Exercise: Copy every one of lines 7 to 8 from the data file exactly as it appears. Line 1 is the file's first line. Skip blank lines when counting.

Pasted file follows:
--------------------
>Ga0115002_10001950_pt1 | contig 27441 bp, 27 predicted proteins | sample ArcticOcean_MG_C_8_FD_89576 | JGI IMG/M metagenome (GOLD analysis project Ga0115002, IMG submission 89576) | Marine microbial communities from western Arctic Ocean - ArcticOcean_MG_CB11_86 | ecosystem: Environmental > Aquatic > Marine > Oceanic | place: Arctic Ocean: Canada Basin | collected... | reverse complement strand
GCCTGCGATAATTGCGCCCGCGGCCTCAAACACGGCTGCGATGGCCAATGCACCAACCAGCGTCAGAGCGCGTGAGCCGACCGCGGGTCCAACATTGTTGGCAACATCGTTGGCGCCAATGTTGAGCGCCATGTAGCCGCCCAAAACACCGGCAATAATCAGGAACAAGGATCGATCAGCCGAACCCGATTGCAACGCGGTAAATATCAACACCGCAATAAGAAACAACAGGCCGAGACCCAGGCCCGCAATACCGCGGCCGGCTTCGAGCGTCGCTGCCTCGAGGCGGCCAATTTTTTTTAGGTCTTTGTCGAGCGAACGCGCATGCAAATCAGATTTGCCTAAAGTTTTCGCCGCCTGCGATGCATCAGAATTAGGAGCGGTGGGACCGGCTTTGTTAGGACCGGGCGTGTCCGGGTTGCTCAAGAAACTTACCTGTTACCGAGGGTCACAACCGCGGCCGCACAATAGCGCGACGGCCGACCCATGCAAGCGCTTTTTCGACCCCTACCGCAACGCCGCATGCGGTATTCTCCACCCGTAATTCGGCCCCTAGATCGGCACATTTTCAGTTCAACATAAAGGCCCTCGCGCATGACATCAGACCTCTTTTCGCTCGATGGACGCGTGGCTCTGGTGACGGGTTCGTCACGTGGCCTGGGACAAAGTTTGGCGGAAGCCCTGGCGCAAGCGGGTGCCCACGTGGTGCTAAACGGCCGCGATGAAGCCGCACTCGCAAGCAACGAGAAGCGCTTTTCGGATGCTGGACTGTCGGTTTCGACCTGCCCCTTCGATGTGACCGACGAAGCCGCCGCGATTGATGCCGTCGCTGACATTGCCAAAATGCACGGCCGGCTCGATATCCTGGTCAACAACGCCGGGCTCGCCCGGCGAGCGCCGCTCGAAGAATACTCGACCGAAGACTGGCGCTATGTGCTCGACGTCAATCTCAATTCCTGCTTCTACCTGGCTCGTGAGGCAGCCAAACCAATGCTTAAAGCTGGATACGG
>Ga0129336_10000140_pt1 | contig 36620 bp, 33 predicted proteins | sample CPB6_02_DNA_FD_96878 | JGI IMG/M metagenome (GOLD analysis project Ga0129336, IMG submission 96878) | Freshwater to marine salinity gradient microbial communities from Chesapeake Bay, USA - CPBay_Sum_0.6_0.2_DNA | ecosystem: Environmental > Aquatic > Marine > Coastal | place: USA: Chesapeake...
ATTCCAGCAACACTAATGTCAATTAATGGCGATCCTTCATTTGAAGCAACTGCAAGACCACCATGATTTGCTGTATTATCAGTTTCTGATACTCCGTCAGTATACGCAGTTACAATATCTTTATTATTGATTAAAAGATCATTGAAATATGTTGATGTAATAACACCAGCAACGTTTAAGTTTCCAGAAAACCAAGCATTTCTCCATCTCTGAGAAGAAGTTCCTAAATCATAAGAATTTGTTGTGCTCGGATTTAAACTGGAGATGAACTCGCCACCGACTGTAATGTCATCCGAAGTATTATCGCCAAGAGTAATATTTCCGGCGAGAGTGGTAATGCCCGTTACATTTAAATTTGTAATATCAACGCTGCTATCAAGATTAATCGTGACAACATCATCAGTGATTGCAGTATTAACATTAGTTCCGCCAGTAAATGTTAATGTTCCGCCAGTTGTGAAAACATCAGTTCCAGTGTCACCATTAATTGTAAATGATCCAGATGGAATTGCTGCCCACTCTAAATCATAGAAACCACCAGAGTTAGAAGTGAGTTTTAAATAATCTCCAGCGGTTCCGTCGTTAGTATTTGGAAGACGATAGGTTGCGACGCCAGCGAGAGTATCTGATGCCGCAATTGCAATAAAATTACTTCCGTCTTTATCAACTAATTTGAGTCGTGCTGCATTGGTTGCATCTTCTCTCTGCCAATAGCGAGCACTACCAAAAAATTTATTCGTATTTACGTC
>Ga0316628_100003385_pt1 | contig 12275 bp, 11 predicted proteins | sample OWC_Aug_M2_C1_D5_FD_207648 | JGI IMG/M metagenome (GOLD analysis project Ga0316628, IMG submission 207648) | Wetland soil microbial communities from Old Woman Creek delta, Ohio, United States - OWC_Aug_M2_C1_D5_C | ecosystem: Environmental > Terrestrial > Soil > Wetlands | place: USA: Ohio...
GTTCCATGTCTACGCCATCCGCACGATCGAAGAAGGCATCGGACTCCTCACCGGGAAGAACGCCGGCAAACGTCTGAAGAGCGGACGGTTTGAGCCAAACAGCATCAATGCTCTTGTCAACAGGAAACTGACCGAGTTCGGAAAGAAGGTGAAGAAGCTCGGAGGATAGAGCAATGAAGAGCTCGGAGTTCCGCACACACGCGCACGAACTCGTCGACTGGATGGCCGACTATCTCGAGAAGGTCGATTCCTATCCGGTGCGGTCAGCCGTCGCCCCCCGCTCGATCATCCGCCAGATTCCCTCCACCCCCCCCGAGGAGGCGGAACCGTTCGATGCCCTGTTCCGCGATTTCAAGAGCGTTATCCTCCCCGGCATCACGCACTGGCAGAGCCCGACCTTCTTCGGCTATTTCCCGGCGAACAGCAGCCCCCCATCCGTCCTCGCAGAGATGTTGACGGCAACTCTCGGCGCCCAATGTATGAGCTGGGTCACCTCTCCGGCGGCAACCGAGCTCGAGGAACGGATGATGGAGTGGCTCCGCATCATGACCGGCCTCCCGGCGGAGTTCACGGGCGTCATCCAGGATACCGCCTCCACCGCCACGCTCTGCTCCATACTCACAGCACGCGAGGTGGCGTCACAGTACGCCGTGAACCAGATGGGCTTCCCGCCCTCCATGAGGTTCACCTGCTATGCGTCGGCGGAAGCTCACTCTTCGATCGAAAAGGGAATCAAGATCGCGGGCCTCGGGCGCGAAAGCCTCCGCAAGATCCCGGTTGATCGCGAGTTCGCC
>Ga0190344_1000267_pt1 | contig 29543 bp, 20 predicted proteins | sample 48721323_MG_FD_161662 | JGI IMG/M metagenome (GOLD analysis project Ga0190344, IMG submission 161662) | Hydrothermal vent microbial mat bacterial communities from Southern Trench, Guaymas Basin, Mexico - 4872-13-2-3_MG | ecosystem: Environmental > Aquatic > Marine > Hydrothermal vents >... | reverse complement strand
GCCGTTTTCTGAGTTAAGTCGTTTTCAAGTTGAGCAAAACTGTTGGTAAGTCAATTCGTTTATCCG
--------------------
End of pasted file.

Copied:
>Ga0190344_1000267_pt1 | contig 29543 bp, 20 predicted proteins | sample 48721323_MG_FD_161662 | JGI IMG/M metagenome (GOLD analysis project Ga0190344, IMG submission 161662) | Hydrothermal vent microbial mat bacterial communities from Southern Trench, Guaymas Basin, Mexico - 4872-13-2-3_MG | ecosystem: Environmental > Aquatic > Marine > Hydrothermal vents >... | reverse complement strand
GCCGTTTTCTGAGTTAAGTCGTTTTCAAGTTGAGCAAAACTGTTGGTAAGTCAATTCGTTTATCCG